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Currency Charts Net Bullish After Intervention by Global Central Bankers

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It's always a good idea to try to understand what the puppet masters wishes are. In this case the puppet masters in question are the US Fed and the Bank of Japan.

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The AUDJPY has got a chance to break out to the upside – a symptom of Aussie dollar strength or yen weakness?

So, the Aussie dollar's weak, right? Not so fast! Look at the chart below of the Aussie dollar / Japanese yen currency cross (AUDJPY). It's not rolling over (yet), it is on the verge of closing the week / month out above key resistance at 88.627. It is currently trading at 88.745 – so the issue is still in doubt obviously. A breakout here would make sense from the standpoint that the Japanese are trying to force the Yen lower (more on that below). However, can it be only because of that? What about bullish / dovish murmurings out of China? What about global economic recovery and the subsequent increase in demand for commodities? Well, the bearish AUDUSD chart above is throwing a curve ball for us analysts for now. We'll have to wait to see (at the end of the week and on Monday) which chart is telling the truth – the AUDUSD or the AUDJPY – in terms of the strength of the Aussie.


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Remember what the Japanese are trying to do – weaken the yen to boost their economy.

As I mentioned above in the AUDJPY section, the Japanese are clearly trying to hold down their currency in an effort to boost exports, increase tourism and boost their economy. The chart below of the US dollar / Japanese yen cross (USDJPY) and the iShares Japan ETF (NYSEARCA:EWJ) was shown here weeks ago. At the time, I concluded that it would be a very good idea to put on long trades in the USDJPY and the EWJ as the Japanese didn't seem to show any signs of letting their foot off the gas pedal. It was obvious to me that the Bank of Japan wants the yen lower and their markets higher.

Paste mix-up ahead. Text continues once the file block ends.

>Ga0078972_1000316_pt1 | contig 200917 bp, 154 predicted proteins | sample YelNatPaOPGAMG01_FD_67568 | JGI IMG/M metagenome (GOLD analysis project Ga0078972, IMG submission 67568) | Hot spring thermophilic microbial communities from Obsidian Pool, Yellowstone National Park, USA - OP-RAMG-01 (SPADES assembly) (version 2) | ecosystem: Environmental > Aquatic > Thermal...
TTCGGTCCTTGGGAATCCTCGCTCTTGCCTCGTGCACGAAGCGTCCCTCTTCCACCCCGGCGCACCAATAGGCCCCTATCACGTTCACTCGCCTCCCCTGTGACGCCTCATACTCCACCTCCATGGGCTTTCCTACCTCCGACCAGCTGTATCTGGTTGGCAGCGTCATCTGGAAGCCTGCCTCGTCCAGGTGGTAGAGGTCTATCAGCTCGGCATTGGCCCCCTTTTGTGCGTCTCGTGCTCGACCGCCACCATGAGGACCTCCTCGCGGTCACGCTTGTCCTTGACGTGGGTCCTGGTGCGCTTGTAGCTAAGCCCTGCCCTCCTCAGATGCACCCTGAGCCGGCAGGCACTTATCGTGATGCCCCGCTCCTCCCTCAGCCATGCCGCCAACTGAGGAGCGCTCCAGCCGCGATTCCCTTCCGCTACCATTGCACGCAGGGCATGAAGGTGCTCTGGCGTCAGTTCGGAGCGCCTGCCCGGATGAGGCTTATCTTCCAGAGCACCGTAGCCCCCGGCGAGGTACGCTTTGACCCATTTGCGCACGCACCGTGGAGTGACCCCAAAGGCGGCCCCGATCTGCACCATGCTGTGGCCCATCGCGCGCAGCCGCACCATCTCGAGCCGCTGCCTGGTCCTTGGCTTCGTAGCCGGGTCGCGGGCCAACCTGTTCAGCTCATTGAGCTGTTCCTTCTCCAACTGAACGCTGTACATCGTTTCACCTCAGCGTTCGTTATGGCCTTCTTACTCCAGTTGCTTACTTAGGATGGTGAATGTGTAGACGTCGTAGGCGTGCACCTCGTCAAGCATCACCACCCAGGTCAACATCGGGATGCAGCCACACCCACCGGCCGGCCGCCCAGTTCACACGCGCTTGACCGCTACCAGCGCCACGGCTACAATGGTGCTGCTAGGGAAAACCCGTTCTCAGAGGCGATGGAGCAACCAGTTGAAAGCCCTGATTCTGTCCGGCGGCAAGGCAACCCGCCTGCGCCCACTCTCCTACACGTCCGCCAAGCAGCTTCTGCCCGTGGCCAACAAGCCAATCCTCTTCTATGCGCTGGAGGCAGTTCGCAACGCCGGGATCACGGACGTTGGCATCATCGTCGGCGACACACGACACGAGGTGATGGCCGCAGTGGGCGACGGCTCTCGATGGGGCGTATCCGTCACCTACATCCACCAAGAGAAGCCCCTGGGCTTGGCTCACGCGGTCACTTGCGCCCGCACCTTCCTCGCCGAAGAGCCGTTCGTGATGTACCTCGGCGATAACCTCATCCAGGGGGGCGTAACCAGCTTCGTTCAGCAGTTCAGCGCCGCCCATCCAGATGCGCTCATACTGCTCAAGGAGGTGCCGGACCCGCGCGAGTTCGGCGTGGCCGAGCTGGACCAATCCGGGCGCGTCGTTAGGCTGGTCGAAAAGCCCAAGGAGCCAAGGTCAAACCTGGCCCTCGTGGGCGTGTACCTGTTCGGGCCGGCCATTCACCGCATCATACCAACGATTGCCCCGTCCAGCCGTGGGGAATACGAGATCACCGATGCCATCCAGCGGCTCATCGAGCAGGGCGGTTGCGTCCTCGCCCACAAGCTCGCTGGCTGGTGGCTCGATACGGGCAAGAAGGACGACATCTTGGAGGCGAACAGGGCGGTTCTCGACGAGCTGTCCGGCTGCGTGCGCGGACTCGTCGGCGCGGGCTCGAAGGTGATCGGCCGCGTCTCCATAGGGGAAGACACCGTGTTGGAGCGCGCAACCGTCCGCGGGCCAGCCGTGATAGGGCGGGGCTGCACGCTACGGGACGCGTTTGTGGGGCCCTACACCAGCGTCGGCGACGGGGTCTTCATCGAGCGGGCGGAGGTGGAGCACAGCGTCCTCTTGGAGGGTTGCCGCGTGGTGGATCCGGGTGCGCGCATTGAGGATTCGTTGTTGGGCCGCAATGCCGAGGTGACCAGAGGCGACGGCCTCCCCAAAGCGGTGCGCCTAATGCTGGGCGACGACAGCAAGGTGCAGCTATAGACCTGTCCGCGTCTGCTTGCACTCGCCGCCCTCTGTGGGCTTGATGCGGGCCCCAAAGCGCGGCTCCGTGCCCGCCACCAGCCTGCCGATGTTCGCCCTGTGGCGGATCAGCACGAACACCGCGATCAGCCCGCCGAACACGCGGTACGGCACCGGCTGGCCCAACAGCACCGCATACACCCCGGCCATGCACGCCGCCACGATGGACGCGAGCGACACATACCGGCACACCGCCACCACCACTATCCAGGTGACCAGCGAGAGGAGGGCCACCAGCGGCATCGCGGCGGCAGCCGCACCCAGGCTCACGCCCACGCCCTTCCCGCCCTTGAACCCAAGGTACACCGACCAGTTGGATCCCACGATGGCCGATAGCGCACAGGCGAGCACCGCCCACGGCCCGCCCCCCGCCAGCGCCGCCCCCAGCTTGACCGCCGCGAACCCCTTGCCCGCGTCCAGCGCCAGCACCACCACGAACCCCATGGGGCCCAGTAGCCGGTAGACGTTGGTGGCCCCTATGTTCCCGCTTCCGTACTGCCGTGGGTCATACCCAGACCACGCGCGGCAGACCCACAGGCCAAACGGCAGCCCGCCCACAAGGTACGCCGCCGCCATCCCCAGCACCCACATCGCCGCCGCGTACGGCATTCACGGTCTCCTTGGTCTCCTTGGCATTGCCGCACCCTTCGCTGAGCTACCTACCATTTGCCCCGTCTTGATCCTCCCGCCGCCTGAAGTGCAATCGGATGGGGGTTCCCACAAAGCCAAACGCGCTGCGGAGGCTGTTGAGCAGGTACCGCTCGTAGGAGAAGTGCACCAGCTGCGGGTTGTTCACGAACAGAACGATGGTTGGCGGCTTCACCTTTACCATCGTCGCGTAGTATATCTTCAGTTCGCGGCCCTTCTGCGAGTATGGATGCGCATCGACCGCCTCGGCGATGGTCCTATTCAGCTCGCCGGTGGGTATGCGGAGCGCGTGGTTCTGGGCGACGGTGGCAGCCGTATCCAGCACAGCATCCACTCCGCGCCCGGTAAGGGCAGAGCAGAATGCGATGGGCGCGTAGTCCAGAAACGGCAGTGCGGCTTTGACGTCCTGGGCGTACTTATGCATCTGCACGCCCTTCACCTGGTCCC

The USDJPY and the EWJ have made nice upside progress since that call was made. Now, the USDJPY is continuing to work toward a test of the very long-term downtrend line at around 88.5 (roughly 3,000 pips from current levels). The EWJ is also turning higher and has a lot of work to do to turn its chart long-term bullish (although, I am long of EWJ for client accounts currently with an upside target of 10.50 initially and > 12.00 long-term).

So, take from the EURJPY, the AUDJPY, and the USDJPY the obvious conclusions that the yen is going to remain under pressure until the BoJ gets the economic growth it wants. Also, take the set-ups outlined as nice opportunities for short to intermediate-term profits.


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BONDS

Treasury yields falling after the failure of "Plan B" for the fiscal cliff – no technical damage done yet.

I'll keep it brief in the discussion on bonds this week (again) due to the interesting happenings in currency land. The yield on the 10-year US Treasury Note has been coming down over the last several days in reaction to the fiscal cliff headlines. No technical damage has been done yet and there's been no change to the wave count I had previously laid out for you. This current pullback in rates should have a limit to the downside of around 1.693 (on a daily closing basis). Any close below that will force me back to the drawing board in terms of the wave count. Unless and until that happens, though, my call for a move higher in interest rates to around 2% on the 10-year T-Note remains intact.


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OVERALL

I would have to say that things are a bit more bullish in the very short-term. However, a failure by the EURJPY or the AUDJPY to hold their breakouts would be concerning for the bulls. The bearish chart of the AUDUSD is already a yellow flag for this analyst. However, the bulls still have the edge for now.

I would urge everyone not to over-commit in either direction right here. Wait to see how the week / month / year closes out (and even the first few days of 2013) before jumping in on one side of the "risk on / risk off" trade with both feet.

Twitter: @tttechnalytics

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No positions in stocks mentioned.

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